That’s cool, I said. Did you see any bear poop? I thought a mention of poop would get me at least a giggle, but these kids were serious. No, they had not seen any bear poop. They had not seen the bear either, just the tracks.
Then they asked if I wanted to see the bear tracks.
Yes! I said. (I was on my best work behavior, and I did not use any expletives to express my excitement.)
I thought we were going to make some big trek back into the trees, but they took me right around the corner, next to the little building housing the restrooms.
The tracks were right there, in the snow.
There were two prints. They looked just like the prints one sees on those charts of wild animal tracks. They were so perfect; at first I thought maybe those kids were fucking with me. Did they have some sort of bear print outline toy in the bus/RV? Had they made the bear prints in the snow? But I didn’t get the feeling they were trying to mess with me.
The prints went that way, one of the boys told me, as he pointed off to the left.
Where do you think the bear was going? I asked.
One boy shook his head, as if he had no idea, but his brother piped in with He was looking for people to eat!
I didn’t like the sound of that, as I was the only people in that campground the night before. If that bear had been looking for people to eat, that bear had been looking for me.
Do you think bears just go around killing people? I asked, and they both solemnly said yes. I told them bears would only hurt people if they felt threatened, and one of the boys asked what “threatened” meant.
As I was explaining what might happen if one scared a bear, one of the boys asked, What about a wolverine? Then one of them pointed out a chipmunk, and they both took off after it.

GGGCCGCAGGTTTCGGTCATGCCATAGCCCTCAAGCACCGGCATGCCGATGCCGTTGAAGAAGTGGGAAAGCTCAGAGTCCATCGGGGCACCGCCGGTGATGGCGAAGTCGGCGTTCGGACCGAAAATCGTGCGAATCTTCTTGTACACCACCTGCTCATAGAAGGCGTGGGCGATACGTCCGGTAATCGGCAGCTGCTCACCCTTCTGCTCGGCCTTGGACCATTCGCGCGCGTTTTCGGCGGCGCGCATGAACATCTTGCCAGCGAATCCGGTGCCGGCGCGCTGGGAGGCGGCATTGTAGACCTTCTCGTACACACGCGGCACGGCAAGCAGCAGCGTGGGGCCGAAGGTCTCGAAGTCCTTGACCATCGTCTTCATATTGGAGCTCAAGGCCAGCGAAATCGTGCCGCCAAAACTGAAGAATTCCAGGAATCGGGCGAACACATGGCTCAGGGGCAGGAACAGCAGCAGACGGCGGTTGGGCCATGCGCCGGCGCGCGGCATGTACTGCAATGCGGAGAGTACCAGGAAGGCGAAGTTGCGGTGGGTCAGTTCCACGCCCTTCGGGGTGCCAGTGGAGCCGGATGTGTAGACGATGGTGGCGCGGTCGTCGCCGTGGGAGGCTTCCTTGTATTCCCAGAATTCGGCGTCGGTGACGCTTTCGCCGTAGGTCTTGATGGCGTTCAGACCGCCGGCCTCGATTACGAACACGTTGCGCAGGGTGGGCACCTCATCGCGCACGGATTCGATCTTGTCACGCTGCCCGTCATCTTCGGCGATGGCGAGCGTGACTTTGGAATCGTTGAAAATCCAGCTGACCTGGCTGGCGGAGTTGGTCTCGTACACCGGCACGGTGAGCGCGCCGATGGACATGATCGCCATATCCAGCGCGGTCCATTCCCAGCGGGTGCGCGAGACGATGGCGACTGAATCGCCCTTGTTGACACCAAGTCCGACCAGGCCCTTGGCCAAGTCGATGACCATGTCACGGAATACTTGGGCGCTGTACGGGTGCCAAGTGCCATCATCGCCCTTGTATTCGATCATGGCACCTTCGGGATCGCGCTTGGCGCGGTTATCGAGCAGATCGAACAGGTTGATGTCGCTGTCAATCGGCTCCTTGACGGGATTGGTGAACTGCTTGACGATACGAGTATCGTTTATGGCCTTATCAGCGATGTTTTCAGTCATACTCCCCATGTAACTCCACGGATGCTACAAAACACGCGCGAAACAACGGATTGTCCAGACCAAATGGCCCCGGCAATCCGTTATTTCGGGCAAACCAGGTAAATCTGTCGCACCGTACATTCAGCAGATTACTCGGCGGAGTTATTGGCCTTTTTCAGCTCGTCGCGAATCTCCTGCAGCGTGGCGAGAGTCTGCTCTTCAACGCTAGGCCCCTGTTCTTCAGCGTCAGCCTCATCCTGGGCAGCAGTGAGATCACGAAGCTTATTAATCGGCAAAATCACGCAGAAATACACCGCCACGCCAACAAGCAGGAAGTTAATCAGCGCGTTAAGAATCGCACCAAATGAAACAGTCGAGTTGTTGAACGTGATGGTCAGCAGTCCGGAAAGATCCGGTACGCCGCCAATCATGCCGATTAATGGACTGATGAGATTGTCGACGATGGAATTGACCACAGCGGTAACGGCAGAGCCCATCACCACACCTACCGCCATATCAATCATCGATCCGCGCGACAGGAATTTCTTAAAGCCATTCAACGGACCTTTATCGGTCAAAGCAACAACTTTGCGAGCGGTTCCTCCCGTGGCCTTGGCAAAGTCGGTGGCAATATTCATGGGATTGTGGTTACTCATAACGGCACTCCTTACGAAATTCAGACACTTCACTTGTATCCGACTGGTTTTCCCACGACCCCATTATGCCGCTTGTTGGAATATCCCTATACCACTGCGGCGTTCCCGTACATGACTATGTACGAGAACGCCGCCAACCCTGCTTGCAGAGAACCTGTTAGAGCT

I swept two restrooms, all the while wishing I had my camera to take a photo of the bear tracks. I wasn’t sure how long it would take for the snow to melt, so I jumped in the golf cart, zoomed to the van, grabbed my camera, zoomed back to the tracks, and got a few photos.
When the dad walked over to the restroom area to get water from the nearby spigot, I told him his boys had shown me the bear tracks. He said he thought it was just a small bear, and I said I wanted to see one from a distance, not too close. He told me a bear had once jumped on him.
I looked at him like he was crazy, and said, What did you do?
He said, I froze!
He told me that when he was 11 or 12, he tried to hand feed a peanut butter and jelly sandwich to a bear. He said he’d grown up in the mountains and had never been taught to fear wild animals. So he tried to feed a sandwich to a bear and the bear jumped him.
Was the whole family fucking with me?
The Bear Tracker website says,
Black bears are the smallest American bears, and the most common. They are the only bears found in the wild in California. Although the grizzly bear is the state mammal, it has been extinct in California since 1922.
All photos taken by me.
This isn’t exactly what I was expecting when I signed on for summer work in California, but in the mountains, summer comes late.
I’d heard earlier in the week that a storm was supposed to roll in Thursday (May 7) afternoon. Thursday was my day off, and I headed down the road to the Lodge to eat some food and use the internet. I left the campground around 11:45, and it was chilly, but the sun was out.
I watched the weather change all afternoon through the Lodge’s large windows and sent friends email weather updates. First the sky got cloudy, and there were snow flurries. Then the sun came out, and there were snow flurries. Then the flurries stopped. The sun came and went, as did the snow. Sometimes the flakes were big and fat and poured from the sky. Sometimes the flakes were tiny and came down in sheets. Sometimes wind blew the snow around. In any case, the snow didn’t seem to be sticking.